As many people are already make a living out of trading CFDs the answer to the question has to be ‘yes’. However, trading CFDs is a risky business with the very real prospect of losing the cash amount that you start out with. At this point it’s worth considering your motivations to trade, your chosen risk return ratio, and your available resources. If income stream is your primary aim, then a fundamental factor influencing your approach is that the same absolute cash returns can be made applying a lower risk strategy to a larger capital stake or alternatively adopting a higher risk/return approach on a smaller investment.
Developing a structured approach to trading is commonly regarded as something that might mitigate the risks involved. Popular advice is to start trading in small non-material amounts and gain a real feel for the market. Demo accounts can help, but a live account exposes you to a more realistic set of emotions. This is a good time to consider different trading strategies and which market or instruments work best for you. Whilst general market knowledge is always beneficial there is much to be said for specializing in one area. Try to understand why, for example, trading Crypto in sideways markets might work for you (now) but be aware of how markets change and how when they do your strategies might need to adapt.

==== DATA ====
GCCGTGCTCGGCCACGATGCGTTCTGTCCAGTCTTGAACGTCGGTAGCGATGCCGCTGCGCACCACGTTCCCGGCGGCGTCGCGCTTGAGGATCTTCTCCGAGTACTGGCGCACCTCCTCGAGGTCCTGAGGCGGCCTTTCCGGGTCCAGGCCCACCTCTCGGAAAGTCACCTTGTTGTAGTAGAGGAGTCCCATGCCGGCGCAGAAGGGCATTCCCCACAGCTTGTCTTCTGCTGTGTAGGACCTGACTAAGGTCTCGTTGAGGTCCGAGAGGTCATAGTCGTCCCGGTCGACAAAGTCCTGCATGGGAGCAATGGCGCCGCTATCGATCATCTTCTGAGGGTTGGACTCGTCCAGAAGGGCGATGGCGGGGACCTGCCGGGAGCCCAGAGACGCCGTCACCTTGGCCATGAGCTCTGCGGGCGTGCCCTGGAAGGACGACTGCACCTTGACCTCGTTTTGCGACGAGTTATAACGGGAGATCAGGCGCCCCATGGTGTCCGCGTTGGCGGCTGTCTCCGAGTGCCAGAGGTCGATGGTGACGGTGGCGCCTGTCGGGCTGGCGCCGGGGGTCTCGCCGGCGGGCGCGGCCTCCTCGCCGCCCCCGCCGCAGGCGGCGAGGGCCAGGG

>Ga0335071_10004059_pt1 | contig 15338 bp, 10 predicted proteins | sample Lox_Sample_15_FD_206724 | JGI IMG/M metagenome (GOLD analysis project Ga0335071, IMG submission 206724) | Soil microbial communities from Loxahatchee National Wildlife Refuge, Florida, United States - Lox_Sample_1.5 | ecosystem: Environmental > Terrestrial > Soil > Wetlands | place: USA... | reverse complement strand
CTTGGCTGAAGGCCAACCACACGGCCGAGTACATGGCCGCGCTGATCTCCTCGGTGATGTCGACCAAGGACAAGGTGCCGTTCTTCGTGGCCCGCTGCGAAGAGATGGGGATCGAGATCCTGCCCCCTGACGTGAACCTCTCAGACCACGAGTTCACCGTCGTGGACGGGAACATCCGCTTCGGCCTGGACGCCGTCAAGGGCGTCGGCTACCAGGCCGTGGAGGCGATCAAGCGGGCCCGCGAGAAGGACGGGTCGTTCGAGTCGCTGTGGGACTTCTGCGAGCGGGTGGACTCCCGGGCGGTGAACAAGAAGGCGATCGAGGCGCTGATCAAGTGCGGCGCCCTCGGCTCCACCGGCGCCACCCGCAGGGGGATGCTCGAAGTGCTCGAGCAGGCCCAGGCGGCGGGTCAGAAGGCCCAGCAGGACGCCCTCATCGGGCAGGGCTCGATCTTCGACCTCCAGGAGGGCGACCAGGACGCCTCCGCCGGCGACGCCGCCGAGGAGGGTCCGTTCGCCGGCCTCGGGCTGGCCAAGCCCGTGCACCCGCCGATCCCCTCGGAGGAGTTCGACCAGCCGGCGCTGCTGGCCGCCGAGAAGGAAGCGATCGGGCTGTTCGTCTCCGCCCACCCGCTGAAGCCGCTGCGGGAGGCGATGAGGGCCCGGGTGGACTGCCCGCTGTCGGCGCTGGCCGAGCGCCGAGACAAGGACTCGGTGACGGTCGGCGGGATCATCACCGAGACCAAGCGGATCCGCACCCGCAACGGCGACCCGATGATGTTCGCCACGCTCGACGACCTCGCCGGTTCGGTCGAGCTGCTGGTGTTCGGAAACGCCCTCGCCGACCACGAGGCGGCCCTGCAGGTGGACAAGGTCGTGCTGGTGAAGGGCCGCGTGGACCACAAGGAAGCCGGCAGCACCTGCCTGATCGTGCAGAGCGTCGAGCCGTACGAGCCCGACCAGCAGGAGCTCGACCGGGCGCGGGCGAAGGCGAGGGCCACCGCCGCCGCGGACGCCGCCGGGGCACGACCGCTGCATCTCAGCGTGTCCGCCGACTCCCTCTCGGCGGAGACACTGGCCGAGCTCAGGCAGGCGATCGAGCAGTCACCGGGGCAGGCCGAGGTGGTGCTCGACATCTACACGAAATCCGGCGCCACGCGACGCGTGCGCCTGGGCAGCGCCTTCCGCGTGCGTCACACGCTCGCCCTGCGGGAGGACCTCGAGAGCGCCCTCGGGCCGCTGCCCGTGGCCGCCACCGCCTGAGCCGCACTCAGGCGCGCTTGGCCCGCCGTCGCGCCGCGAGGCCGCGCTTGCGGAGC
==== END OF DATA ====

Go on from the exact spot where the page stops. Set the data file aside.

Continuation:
Spending time trading in small sizes can also help iron out some bad habits. Are you trading too much? Wearing away your capital amount by churning through trades is commonly held to be a common failing. Are you managing your risk appropriately? The subject of stop losses and where to set them requires more thought than most people give to it.
Other reasons exist for setting up a CFD account. Exploring these whilst trading in very small sizes can help build a bigger picture and allow you more time working on getting things right before scaling up.
Trading a CFD account allows an insight into the financial markets and investment returns. It might be you are just inquisitive and want to see how you would get on with trading. If you have other market-based investments, such as a pension, which is being managed by an institutional investor then trading your own account, even with ‘pennies,’ can allow you to benchmark your percentage returns against theirs. Once you’re traded your own account and have managed to make a 5% return using a low-risk strategy you might have an opinion on the costs you are paying for expert management advice.
Alpha and Beta are two more subjects to consider and try out in small size trading. Alpha is the ability of a trader or strategy to beat the market. Beta is a measure of the risk associated with trading the general markets. Institutional investors often focus on generating Alpha for their investors as it generates great headlines and big bonuses. Beta when considered as ‘buying the dips’ might not be as eye-catching but can offer significant returns for the person, you, who is actually putting their cash into the market.